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Friday Slide Show: The Dutch Windmill Share This on LinkedIn   Share This on Google   Tweet This   Forward This

6 March 2015

Just off the beach at the west end of Golden Gate Park are two Dutch windmills. The Murphy Windmill to the south, which was installed in 1908, has just been restored but the older Dutch Windmill to the north, installed in 1903, was repaired in 1980.

The windmills pumped water from the park's huge underground aquifer to irrigate the greenery that had been planted over the sand dunes. In 1913 motorized pumps were installed and the power system was electrified not long after. The Dutch Windmill, which stands 75 feet tall with 102 foot long spars, pumped about 30,000 gallons of water an hour, the Murphy Windmill about 40,000. The windmills were taken out of service in 1935 and fell into disrepair until their recent restorations.

Having a windmill around is charming enough but the Dutch Windmill is surrounded by the Queen Wilhelmina Tulip Garden. Children love to run around the colorful flower beds, young people court and marry there, elderly visitors enjoy the garden's order. Everybody loves the place.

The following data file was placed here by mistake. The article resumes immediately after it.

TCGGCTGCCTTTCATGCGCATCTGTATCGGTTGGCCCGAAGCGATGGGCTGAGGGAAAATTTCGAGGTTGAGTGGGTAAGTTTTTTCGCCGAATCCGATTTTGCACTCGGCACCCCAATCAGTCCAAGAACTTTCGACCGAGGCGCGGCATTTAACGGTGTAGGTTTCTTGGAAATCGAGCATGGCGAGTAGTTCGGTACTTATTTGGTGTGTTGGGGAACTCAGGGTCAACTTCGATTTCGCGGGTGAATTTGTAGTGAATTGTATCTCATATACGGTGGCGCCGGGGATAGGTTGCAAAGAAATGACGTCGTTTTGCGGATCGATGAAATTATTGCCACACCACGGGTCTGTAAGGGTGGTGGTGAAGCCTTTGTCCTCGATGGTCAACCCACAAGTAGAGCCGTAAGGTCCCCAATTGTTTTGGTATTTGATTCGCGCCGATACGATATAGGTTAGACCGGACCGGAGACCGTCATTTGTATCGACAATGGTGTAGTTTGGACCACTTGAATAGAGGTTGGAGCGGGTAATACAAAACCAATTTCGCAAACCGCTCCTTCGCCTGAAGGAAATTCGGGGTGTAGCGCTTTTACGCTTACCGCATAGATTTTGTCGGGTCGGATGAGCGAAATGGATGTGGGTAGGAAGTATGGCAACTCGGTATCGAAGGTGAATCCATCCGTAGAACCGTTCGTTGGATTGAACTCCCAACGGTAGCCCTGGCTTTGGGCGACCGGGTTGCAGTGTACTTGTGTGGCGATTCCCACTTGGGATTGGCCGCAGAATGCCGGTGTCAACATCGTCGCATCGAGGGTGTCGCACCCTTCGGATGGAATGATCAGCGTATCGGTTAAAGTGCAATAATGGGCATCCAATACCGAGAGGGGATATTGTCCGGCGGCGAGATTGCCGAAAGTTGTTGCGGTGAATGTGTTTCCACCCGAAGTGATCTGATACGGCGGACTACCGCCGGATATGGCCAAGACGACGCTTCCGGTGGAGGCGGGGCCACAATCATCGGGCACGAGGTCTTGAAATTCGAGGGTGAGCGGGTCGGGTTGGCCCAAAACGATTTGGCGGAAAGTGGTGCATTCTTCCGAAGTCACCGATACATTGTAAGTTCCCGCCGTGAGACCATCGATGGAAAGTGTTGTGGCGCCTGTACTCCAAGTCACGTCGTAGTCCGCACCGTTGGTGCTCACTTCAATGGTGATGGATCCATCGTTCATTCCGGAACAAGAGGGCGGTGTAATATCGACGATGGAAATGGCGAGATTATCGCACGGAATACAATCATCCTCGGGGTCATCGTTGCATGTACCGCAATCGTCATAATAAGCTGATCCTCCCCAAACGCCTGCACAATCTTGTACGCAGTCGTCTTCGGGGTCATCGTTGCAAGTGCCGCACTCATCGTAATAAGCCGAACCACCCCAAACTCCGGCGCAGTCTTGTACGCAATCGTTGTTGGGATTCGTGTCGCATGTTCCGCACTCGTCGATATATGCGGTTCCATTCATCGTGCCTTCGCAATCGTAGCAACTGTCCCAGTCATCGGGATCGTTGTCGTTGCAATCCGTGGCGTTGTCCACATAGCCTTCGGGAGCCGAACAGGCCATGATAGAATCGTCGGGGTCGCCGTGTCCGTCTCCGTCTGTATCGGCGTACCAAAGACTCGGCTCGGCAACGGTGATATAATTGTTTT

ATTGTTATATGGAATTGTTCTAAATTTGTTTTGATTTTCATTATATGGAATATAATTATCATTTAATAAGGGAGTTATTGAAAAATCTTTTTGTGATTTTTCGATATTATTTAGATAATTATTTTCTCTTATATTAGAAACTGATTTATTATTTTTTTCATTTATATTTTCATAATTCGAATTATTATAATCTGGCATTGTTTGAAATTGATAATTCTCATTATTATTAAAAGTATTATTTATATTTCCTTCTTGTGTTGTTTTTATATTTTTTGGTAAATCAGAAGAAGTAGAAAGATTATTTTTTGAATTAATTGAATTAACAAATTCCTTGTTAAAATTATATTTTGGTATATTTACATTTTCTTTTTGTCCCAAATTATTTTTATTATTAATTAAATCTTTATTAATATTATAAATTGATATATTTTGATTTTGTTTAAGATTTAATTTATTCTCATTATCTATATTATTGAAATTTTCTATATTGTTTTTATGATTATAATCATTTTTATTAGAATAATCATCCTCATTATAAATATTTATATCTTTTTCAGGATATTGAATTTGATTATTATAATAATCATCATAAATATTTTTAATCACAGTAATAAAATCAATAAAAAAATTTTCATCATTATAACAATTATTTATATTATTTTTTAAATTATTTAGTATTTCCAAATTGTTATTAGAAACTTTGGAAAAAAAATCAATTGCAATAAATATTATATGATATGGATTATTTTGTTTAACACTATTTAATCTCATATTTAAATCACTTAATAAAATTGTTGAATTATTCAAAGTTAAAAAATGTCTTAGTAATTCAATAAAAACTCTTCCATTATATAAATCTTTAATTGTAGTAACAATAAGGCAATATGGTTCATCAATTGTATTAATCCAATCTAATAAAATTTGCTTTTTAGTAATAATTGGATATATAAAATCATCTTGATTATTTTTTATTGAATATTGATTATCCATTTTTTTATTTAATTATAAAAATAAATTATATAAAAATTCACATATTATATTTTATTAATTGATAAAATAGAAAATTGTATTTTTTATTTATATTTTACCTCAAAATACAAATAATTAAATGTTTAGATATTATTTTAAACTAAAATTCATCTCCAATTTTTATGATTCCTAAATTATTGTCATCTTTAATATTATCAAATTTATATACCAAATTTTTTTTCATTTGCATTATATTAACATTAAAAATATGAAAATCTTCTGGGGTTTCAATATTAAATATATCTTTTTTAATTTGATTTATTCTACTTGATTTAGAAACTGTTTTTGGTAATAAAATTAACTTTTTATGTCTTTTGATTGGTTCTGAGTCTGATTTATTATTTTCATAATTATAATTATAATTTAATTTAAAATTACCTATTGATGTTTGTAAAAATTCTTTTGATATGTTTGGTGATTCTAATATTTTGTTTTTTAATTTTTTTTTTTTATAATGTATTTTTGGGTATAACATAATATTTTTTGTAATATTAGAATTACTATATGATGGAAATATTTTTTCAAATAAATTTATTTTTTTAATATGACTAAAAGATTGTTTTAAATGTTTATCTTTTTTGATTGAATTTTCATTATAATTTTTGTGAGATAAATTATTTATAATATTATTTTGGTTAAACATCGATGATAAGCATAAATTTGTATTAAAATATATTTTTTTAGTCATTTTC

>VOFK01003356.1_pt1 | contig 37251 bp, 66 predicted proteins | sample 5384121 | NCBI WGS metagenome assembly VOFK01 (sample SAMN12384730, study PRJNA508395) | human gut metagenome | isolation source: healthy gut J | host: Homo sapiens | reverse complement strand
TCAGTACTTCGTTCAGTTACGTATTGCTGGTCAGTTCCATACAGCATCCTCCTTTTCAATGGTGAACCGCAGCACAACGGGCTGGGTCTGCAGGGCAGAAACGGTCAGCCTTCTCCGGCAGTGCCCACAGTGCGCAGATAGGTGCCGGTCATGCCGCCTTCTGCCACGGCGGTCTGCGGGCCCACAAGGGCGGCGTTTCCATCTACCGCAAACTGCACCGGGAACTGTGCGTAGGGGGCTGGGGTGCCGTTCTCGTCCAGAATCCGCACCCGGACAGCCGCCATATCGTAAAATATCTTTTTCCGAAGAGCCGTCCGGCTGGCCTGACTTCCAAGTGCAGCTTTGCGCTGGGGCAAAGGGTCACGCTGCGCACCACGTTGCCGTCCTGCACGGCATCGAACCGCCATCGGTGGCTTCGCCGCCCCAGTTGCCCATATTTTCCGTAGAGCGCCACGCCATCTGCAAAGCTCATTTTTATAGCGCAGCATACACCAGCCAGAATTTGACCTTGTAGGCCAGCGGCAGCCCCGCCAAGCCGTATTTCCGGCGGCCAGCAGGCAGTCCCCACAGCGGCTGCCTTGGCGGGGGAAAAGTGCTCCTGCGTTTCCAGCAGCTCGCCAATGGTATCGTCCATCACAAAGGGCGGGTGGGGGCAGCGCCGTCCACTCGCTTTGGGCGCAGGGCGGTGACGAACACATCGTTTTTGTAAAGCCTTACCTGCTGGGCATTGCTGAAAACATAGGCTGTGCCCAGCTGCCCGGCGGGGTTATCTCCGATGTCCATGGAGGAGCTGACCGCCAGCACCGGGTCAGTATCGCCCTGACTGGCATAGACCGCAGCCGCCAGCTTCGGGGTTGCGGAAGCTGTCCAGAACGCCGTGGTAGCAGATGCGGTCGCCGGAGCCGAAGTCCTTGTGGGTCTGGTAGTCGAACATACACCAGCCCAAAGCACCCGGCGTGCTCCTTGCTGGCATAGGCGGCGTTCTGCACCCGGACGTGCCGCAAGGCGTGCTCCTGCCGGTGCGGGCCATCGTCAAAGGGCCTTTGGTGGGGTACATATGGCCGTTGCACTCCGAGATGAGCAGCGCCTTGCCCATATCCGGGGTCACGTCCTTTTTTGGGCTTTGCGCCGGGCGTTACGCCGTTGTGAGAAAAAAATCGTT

It's difficult to believe, sitting on a bench there in the afternoon, that the Pacific Ocean is only a few feet away, its strong winds ready to sand blast anything as fragile as tulip petals. But the site is in a hollow surrounded by trees that protect it.

It's the picture of grace under fire.

You can't take a bad photo of the windmill but it's hard to get a good photo of the gardens. Macro mode is your friend.

We were there as the sun was low in the afternoon sky. We came upon the site from the east, our camera set to ISO 200, f7.1 and 1/800 second for all of these. We were just playing tourist.

Our Lightroom edits of the DNGs started with adding Clarity and then adjusting Shadows and Highlights. One or two got an Exposure and Contrast adjustment as well, not something we typically do. But that's what sliders are for: experimenting.

We spent some time cropping the images, as well. They were shot as Raw but we use an aspect ratio of 16:9 to compose them in the camera. The slide show contains images with 16:9, 3:2, 1:1 and Custom aspect ratios.

It's a tiny, postage-stamp corner of San Francisco, but not to missed. It may not irrigate the park anymore but it can still fortify your spirits.

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